Migration as the shaper of the future

Migration refers to the permanent movement of a population from one area to another. People have always moved – without them, the earth would not have been completely inhabited. Population moves both within states and across borders. 

It is impossible to dismantle the many causes of migration, but it is simply broken down that there are factors behind migration from the region of departure and, consequently, there are tempting factors on the region of entry. Underlying idea behind migration is often the idea, that the target region has more opportunities to improve the quality of life. This is done, for example, through the workplace or studies. Social factors also have a significant impact on an individual’s migration decisions. It is often felt that there is the greatest potential for improving the quality of life in cities where the strongest migration stream has long been directed. 

Picture: Pixabay

Urbanization is a globally significant phenomenon. Urbanization refers to a social process in which the population living in cities is growing. It is projected that globally, two-thirds of all people will live in cities by 2030. The degree of urbanization in Finland is estimated to be as high as 86%. Urbanization also has its downsides: in developing countries, for example, infrastructure cannot carry a migrating population, instead slums are built around the cities. In Finland, for example, urbanization is causing rural areas desertification. For individuals, urbanization causes housing traps in the housing market, which we have written about earlier in our blog. It is estimated that in 20 years there will be only three growing urban areas in Finland: Helsinki, Turku and Tampere.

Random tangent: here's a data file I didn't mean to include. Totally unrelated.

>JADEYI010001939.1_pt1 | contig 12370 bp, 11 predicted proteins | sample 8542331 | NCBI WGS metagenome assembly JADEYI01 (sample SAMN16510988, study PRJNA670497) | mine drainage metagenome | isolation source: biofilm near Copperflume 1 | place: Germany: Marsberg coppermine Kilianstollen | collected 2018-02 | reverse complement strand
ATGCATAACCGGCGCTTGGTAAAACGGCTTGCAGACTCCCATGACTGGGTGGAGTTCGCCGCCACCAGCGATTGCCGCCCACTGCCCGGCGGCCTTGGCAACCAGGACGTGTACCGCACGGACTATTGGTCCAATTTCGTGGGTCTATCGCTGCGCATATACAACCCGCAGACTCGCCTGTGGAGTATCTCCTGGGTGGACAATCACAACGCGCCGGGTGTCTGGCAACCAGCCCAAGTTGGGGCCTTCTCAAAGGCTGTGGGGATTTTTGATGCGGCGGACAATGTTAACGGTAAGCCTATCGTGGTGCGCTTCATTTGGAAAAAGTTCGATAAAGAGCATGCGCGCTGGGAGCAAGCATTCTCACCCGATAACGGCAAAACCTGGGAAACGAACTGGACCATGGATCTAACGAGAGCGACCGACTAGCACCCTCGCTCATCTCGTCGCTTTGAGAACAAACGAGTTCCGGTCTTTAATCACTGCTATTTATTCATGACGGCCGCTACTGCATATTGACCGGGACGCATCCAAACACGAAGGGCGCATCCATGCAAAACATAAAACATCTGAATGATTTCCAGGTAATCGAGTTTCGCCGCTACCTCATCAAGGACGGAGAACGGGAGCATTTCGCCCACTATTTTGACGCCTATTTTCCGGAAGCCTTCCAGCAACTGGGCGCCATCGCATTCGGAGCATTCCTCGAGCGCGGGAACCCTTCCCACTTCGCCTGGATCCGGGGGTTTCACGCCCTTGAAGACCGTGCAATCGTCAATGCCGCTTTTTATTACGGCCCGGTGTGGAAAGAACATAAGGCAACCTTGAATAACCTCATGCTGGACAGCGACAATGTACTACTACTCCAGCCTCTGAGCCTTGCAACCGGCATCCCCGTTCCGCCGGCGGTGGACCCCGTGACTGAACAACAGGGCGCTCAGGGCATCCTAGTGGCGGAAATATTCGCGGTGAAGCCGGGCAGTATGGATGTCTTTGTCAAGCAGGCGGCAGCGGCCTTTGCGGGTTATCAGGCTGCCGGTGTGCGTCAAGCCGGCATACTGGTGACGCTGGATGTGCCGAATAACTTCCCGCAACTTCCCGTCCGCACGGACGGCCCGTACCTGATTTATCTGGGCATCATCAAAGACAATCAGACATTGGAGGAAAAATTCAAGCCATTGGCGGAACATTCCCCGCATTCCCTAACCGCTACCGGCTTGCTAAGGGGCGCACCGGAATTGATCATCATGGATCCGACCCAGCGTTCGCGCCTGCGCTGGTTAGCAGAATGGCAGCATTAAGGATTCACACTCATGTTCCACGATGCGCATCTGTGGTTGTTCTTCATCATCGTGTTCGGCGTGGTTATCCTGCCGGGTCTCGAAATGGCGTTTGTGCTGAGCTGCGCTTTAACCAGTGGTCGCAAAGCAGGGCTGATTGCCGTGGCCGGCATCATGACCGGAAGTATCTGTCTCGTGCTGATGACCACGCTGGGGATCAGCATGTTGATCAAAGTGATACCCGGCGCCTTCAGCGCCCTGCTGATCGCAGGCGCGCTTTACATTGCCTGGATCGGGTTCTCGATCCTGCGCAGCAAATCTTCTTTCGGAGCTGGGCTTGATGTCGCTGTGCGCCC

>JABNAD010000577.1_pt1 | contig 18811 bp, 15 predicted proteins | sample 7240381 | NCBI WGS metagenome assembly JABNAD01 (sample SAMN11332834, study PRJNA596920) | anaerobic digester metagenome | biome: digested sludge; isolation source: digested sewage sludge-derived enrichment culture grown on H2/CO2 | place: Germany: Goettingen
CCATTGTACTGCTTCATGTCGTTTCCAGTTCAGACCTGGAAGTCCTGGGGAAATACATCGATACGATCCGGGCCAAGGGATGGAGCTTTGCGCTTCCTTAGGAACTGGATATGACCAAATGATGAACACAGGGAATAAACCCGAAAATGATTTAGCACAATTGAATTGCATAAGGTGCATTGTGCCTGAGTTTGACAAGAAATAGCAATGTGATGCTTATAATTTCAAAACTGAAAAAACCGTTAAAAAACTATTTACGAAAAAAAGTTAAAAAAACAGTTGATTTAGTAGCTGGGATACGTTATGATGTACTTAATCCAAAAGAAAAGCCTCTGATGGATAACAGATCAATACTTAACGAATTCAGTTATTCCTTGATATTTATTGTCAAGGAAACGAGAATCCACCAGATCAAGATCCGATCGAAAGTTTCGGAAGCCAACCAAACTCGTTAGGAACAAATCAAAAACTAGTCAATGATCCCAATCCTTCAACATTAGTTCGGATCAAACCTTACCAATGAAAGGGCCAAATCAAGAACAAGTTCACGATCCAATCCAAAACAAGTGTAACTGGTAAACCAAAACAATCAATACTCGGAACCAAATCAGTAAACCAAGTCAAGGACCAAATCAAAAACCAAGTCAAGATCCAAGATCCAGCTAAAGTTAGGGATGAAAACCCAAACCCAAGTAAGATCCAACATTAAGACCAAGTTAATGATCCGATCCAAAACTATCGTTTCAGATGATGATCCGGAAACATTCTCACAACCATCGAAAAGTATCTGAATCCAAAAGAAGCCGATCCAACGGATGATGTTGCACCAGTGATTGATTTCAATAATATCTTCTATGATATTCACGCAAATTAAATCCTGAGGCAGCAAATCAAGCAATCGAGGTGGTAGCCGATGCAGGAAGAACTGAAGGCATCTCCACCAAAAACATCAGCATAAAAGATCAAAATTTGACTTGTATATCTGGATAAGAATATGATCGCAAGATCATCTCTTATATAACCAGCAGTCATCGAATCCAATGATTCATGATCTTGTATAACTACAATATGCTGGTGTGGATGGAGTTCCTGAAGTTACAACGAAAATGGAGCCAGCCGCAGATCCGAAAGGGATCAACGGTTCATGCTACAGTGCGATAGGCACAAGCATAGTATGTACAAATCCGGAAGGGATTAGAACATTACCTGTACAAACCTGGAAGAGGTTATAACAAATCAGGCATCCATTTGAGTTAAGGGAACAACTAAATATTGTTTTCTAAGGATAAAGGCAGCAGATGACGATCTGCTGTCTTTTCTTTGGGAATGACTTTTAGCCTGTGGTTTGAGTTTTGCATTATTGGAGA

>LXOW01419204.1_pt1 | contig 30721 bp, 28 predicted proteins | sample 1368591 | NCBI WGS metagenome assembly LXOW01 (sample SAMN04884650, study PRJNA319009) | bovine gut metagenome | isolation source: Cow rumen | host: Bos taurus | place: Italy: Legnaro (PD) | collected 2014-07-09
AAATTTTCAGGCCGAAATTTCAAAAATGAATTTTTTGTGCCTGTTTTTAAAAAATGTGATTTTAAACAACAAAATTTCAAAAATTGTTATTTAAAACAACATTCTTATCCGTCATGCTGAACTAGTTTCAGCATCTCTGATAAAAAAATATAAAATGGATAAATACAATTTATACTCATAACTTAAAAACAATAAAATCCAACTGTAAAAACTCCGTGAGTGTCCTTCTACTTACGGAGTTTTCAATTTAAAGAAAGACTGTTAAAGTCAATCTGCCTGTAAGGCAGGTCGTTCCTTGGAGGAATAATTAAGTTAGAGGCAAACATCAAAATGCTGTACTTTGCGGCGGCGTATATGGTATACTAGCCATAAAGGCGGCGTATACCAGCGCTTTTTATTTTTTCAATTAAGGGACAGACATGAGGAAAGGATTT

Migration can also be caused, for example, by uninhabitable areas in former residential areas, which can be the result of, for example, sudden natural disasters. Such sudden changes, at worst, destroy the homes of thousands of people in an instant. In such a situation, it must be possible to produce affordable housing quickly. Trifami 3D technology would be an excellent addition to meet such demand, and in some cases the solution could even alleviate migration pressure. In any case, there will always be migration and it is important to be able to produce ecological and affordable housing in the migration areas. 

For this problem too, the 3D printing of concrete is the solution for the future.